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    ABSTRACT: Crystallization of human membrane proteins in lipidic cubic phase often results in very small but highly ordered crystals. Advent of the sub-10 microm minibeam at the APS GM/CA CAT has enabled the collection of high quality diffraction data from such microcrystals. Herein we describe the challenges and solutions related to growing, manipulating and collecting data from optically invisible microcrystals embedded in an opaque frozen in meso material. Of critical importance is the use of the intense and small synchrotron beam to raster through and locate the crystal sample in an efficient and reliable manner. The resulting diffraction patterns have a significant reduction in background, with strong intensity and improvement in diffraction resolution compared with larger beam sizes. Three high-resolution structures of human G protein-coupled receptors serve as evidence of the utility of these techniques that will likely be useful for future structural determination efforts. We anticipate that further innovations of the technologies applied to microcrystallography will enable the solving of structures of ever more challenging targets.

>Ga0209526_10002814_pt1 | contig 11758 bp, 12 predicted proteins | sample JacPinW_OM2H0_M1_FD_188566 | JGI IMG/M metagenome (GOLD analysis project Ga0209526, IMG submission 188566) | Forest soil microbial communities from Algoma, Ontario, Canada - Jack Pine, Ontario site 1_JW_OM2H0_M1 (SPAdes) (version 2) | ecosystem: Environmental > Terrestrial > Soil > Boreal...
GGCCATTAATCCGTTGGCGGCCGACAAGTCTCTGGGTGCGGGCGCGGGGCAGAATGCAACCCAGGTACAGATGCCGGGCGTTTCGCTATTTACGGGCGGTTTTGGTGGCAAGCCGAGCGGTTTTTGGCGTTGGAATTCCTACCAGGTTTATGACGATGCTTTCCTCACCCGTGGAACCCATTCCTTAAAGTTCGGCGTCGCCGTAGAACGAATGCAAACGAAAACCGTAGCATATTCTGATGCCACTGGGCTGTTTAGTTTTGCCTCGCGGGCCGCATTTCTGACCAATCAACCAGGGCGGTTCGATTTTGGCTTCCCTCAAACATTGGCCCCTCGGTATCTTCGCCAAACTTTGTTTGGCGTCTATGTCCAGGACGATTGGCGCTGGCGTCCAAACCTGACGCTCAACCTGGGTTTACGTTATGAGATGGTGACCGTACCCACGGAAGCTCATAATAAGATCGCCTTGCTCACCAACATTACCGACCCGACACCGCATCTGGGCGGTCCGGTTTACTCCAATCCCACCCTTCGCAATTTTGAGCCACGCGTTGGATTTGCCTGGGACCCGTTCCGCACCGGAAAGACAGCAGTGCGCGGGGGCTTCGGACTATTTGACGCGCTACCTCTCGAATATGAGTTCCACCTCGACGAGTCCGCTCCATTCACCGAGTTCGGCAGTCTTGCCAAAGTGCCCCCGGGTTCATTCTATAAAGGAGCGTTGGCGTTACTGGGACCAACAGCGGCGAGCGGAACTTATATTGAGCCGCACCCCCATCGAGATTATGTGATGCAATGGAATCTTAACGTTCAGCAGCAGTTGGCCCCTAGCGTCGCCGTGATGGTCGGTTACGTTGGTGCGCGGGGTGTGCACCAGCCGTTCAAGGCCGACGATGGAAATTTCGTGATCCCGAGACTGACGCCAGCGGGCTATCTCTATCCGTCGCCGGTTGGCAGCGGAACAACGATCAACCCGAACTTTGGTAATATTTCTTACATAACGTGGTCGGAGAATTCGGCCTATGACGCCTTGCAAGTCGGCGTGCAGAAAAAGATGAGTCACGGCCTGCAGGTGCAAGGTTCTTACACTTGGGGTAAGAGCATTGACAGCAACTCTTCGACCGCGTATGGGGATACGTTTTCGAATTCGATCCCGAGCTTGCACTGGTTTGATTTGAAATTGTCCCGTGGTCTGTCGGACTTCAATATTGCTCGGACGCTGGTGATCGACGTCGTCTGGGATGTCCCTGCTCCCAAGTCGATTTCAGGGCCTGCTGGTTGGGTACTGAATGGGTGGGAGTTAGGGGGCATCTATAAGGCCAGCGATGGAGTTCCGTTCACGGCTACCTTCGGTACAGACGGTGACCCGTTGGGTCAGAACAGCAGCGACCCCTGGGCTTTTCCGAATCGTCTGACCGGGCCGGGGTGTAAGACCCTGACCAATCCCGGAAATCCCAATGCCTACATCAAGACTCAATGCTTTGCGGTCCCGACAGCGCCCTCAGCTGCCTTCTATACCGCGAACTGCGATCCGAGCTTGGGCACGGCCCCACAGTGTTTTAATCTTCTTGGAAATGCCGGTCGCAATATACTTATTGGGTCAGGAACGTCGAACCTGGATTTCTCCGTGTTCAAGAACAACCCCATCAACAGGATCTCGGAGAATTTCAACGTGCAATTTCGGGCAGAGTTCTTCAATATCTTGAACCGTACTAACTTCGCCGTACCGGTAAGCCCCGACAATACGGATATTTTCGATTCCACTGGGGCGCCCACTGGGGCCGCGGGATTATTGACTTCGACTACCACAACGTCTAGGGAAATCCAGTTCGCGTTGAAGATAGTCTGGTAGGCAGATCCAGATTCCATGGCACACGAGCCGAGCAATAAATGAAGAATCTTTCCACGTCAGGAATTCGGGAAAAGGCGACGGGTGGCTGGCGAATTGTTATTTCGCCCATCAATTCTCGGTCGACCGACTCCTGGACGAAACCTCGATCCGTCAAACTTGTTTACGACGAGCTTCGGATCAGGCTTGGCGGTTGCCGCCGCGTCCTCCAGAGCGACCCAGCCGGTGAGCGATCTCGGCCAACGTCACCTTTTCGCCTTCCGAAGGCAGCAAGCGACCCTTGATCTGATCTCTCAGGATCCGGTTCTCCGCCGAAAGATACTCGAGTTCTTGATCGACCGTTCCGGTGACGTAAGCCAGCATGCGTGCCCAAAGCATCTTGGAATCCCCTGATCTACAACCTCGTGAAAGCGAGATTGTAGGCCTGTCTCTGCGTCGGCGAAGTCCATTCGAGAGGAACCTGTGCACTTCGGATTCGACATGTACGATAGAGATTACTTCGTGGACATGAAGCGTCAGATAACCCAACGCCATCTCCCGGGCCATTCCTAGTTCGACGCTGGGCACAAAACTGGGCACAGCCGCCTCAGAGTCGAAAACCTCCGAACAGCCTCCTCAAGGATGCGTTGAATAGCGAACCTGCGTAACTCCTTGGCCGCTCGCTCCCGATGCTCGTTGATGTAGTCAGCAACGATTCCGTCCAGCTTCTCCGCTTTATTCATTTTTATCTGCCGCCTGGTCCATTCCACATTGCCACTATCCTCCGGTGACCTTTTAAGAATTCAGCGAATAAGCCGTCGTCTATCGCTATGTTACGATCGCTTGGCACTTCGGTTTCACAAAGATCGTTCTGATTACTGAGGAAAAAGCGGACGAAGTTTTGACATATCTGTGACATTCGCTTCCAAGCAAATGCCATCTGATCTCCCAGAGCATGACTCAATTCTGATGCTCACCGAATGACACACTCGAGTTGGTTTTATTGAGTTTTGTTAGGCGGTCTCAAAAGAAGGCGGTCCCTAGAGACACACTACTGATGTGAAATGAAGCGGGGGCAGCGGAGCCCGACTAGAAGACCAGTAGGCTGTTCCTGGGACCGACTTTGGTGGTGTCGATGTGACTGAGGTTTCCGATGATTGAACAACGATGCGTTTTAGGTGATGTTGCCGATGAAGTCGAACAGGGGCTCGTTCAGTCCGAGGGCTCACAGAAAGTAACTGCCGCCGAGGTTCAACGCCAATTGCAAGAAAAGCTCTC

Journal of The Royal Society Interface 07/2009; 6 Suppl 5:S587-97. · 4.91 Impact Factor